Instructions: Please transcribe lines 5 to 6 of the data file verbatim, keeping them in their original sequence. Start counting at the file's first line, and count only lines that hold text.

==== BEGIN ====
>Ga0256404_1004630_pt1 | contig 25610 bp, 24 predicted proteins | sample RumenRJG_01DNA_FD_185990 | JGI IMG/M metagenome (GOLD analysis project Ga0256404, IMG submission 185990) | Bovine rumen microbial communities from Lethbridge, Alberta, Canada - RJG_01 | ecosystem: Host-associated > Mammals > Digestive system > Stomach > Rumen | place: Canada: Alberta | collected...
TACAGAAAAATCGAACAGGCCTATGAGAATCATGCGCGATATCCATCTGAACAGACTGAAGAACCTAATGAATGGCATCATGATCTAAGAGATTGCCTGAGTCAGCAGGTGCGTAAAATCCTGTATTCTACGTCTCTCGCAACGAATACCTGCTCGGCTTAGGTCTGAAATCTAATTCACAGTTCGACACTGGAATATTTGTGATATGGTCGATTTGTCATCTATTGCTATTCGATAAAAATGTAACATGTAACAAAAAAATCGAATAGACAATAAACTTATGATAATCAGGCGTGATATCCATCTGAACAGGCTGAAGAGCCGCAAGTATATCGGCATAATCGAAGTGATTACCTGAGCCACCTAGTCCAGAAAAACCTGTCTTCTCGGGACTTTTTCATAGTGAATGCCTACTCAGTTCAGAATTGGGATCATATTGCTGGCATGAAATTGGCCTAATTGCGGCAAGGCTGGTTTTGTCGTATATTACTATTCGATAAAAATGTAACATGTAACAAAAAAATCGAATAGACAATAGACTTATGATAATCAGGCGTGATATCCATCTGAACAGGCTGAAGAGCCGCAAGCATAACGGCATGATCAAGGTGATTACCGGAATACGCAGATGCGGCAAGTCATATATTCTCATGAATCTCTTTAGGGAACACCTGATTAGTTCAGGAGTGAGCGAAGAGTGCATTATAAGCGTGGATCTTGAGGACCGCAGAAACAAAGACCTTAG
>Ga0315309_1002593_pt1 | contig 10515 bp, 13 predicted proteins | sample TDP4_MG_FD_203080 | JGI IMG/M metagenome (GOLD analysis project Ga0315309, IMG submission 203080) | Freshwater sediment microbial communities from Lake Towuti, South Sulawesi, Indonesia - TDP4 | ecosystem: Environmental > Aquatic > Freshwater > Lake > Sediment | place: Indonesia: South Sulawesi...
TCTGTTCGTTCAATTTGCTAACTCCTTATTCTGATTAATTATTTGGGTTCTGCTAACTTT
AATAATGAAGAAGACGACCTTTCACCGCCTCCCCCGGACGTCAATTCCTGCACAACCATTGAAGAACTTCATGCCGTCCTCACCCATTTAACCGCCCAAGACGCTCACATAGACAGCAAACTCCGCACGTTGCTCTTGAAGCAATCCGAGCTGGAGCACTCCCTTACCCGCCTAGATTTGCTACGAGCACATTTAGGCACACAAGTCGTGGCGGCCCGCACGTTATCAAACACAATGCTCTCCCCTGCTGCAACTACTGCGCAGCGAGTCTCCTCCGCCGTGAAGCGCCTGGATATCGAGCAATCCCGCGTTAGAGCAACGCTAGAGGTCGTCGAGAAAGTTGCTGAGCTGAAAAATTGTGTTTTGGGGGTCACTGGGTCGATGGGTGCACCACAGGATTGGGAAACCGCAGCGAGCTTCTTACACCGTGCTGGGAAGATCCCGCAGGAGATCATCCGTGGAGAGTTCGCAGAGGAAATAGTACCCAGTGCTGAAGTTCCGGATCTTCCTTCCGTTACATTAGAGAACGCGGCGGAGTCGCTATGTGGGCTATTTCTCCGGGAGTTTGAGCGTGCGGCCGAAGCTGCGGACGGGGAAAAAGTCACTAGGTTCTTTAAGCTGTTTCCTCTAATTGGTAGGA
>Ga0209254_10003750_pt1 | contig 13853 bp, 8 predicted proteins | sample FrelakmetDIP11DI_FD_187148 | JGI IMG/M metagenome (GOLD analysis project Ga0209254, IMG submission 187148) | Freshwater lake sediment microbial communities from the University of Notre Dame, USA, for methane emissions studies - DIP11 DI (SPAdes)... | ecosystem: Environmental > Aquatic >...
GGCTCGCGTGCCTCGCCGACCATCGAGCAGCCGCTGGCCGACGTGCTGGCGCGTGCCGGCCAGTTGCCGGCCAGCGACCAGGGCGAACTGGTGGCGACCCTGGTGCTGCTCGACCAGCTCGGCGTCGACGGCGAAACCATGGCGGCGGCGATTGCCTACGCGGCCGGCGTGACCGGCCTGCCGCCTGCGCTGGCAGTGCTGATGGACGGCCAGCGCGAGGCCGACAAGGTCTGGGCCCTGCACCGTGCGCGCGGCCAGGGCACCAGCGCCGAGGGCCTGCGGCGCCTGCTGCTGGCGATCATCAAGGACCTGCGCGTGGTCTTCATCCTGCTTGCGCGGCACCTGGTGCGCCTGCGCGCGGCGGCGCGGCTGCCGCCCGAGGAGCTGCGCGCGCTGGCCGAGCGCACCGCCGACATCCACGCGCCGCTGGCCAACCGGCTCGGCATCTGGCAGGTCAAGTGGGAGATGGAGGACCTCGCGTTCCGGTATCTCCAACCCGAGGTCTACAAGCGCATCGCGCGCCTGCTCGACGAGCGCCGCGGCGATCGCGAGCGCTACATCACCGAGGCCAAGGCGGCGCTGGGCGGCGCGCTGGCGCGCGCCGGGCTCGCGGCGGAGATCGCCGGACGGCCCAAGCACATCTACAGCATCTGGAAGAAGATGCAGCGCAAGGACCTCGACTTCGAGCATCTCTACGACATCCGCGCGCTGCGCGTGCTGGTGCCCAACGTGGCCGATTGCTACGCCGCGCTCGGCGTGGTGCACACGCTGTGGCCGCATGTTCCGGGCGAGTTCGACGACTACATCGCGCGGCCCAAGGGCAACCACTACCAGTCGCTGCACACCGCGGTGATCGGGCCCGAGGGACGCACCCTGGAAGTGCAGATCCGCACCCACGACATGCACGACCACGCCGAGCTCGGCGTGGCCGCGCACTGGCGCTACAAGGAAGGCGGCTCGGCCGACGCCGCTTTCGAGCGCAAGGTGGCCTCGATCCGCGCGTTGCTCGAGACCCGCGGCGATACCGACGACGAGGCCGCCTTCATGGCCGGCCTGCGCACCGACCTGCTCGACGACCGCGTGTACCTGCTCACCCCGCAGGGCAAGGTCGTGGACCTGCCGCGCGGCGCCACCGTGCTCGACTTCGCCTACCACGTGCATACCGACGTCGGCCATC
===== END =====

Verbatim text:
AATAATGAAGAAGACGACCTTTCACCGCCTCCCCCGGACGTCAATTCCTGCACAACCATTGAAGAACTTCATGCCGTCCTCACCCATTTAACCGCCCAAGACGCTCACATAGACAGCAAACTCCGCACGTTGCTCTTGAAGCAATCCGAGCTGGAGCACTCCCTTACCCGCCTAGATTTGCTACGAGCACATTTAGGCACACAAGTCGTGGCGGCCCGCACGTTATCAAACACAATGCTCTCCCCTGCTGCAACTACTGCGCAGCGAGTCTCCTCCGCCGTGAAGCGCCTGGATATCGAGCAATCCCGCGTTAGAGCAACGCTAGAGGTCGTCGAGAAAGTTGCTGAGCTGAAAAATTGTGTTTTGGGGGTCACTGGGTCGATGGGTGCACCACAGGATTGGGAAACCGCAGCGAGCTTCTTACACCGTGCTGGGAAGATCCCGCAGGAGATCATCCGTGGAGAGTTCGCAGAGGAAATAGTACCCAGTGCTGAAGTTCCGGATCTTCCTTCCGTTACATTAGAGAACGCGGCGGAGTCGCTATGTGGGCTATTTCTCCGGGAGTTTGAGCGTGCGGCCGAAGCTGCGGACGGGGAAAAAGTCACTAGGTTCTTTAAGCTGTTTCCTCTAATTGGTAGGA
>Ga0209254_10003750_pt1 | contig 13853 bp, 8 predicted proteins | sample FrelakmetDIP11DI_FD_187148 | JGI IMG/M metagenome (GOLD analysis project Ga0209254, IMG submission 187148) | Freshwater lake sediment microbial communities from the University of Notre Dame, USA, for methane emissions studies - DIP11 DI (SPAdes)... | ecosystem: Environmental > Aquatic >...